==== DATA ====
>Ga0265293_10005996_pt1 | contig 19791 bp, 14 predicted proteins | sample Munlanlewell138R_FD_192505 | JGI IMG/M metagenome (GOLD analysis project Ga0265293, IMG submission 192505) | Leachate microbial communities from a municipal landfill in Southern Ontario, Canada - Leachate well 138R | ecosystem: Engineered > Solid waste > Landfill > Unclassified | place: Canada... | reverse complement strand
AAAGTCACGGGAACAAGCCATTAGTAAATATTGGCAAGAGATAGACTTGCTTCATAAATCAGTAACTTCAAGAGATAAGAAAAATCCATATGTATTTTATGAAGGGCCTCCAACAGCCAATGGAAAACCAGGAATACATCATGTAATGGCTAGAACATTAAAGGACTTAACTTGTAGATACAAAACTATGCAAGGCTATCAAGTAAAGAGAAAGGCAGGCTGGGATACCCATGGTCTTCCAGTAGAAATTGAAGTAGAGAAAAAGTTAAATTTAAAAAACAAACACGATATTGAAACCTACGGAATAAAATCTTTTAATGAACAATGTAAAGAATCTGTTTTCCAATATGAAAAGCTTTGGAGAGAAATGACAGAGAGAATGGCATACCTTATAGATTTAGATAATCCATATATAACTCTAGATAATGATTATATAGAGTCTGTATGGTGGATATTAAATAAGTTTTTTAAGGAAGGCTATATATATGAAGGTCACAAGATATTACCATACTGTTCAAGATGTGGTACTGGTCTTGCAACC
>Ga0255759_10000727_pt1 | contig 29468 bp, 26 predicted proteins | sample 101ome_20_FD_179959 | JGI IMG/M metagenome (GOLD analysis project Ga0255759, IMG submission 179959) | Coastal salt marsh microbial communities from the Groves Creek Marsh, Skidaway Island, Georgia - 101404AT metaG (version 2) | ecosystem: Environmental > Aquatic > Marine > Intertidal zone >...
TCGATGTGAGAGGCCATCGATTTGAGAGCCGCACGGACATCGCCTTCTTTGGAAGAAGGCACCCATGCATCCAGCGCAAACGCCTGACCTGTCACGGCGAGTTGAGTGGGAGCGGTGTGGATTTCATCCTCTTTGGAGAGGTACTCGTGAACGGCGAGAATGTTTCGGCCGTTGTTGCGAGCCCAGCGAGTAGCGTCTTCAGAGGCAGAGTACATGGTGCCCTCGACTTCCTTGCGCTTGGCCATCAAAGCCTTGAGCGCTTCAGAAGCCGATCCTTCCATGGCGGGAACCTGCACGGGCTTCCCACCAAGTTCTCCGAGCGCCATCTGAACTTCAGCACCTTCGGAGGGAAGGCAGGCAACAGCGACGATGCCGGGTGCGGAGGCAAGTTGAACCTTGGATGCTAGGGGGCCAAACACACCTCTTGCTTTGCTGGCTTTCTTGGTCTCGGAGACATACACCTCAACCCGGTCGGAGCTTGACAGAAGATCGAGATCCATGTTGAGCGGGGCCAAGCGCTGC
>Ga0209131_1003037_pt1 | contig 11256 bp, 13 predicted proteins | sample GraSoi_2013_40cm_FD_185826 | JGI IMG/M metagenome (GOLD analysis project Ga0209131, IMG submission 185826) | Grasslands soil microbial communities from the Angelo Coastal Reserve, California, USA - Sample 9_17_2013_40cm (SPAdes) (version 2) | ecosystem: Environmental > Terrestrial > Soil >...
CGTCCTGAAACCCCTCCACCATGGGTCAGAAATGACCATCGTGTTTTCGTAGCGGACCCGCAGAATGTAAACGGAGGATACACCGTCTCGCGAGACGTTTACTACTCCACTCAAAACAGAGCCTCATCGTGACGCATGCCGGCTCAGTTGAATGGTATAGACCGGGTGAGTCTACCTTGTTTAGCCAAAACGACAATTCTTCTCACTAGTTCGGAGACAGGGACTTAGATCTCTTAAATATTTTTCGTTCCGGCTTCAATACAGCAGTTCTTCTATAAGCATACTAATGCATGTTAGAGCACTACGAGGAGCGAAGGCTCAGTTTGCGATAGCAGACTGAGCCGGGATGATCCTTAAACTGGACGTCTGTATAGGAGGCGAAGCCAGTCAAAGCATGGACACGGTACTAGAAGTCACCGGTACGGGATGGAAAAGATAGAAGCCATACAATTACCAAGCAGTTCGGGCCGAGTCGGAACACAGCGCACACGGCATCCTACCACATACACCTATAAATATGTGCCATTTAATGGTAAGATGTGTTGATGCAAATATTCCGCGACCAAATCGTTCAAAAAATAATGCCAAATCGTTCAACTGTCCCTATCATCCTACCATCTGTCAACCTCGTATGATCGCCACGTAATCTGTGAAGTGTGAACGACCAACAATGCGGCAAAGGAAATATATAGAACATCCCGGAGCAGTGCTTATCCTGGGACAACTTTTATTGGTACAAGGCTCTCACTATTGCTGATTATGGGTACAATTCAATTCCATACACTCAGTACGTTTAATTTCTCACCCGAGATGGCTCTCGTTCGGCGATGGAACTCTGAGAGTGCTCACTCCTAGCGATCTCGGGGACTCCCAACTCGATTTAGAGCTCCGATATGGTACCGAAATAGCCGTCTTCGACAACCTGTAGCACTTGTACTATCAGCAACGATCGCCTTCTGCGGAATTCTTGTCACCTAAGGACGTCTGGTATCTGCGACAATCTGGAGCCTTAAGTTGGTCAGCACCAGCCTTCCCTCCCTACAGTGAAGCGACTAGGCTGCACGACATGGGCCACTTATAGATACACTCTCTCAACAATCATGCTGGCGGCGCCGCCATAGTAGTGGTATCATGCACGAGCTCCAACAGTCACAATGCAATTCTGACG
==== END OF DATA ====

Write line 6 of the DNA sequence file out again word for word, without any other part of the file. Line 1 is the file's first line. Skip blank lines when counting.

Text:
CGTCCTGAAACCCCTCCACCATGGGTCAGAAATGACCATCGTGTTTTCGTAGCGGACCCGCAGAATGTAAACGGAGGATACACCGTCTCGCGAGACGTTTACTACTCCACTCAAAACAGAGCCTCATCGTGACGCATGCCGGCTCAGTTGAATGGTATAGACCGGGTGAGTCTACCTTGTTTAGCCAAAACGACAATTCTTCTCACTAGTTCGGAGACAGGGACTTAGATCTCTTAAATATTTTTCGTTCCGGCTTCAATACAGCAGTTCTTCTATAAGCATACTAATGCATGTTAGAGCACTACGAGGAGCGAAGGCTCAGTTTGCGATAGCAGACTGAGCCGGGATGATCCTTAAACTGGACGTCTGTATAGGAGGCGAAGCCAGTCAAAGCATGGACACGGTACTAGAAGTCACCGGTACGGGATGGAAAAGATAGAAGCCATACAATTACCAAGCAGTTCGGGCCGAGTCGGAACACAGCGCACACGGCATCCTACCACATACACCTATAAATATGTGCCATTTAATGGTAAGATGTGTTGATGCAAATATTCCGCGACCAAATCGTTCAAAAAATAATGCCAAATCGTTCAACTGTCCCTATCATCCTACCATCTGTCAACCTCGTATGATCGCCACGTAATCTGTGAAGTGTGAACGACCAACAATGCGGCAAAGGAAATATATAGAACATCCCGGAGCAGTGCTTATCCTGGGACAACTTTTATTGGTACAAGGCTCTCACTATTGCTGATTATGGGTACAATTCAATTCCATACACTCAGTACGTTTAATTTCTCACCCGAGATGGCTCTCGTTCGGCGATGGAACTCTGAGAGTGCTCACTCCTAGCGATCTCGGGGACTCCCAACTCGATTTAGAGCTCCGATATGGTACCGAAATAGCCGTCTTCGACAACCTGTAGCACTTGTACTATCAGCAACGATCGCCTTCTGCGGAATTCTTGTCACCTAAGGACGTCTGGTATCTGCGACAATCTGGAGCCTTAAGTTGGTCAGCACCAGCCTTCCCTCCCTACAGTGAAGCGACTAGGCTGCACGACATGGGCCACTTATAGATACACTCTCTCAACAATCATGCTGGCGGCGCCGCCATAGTAGTGGTATCATGCACGAGCTCCAACAGTCACAATGCAATTCTGACG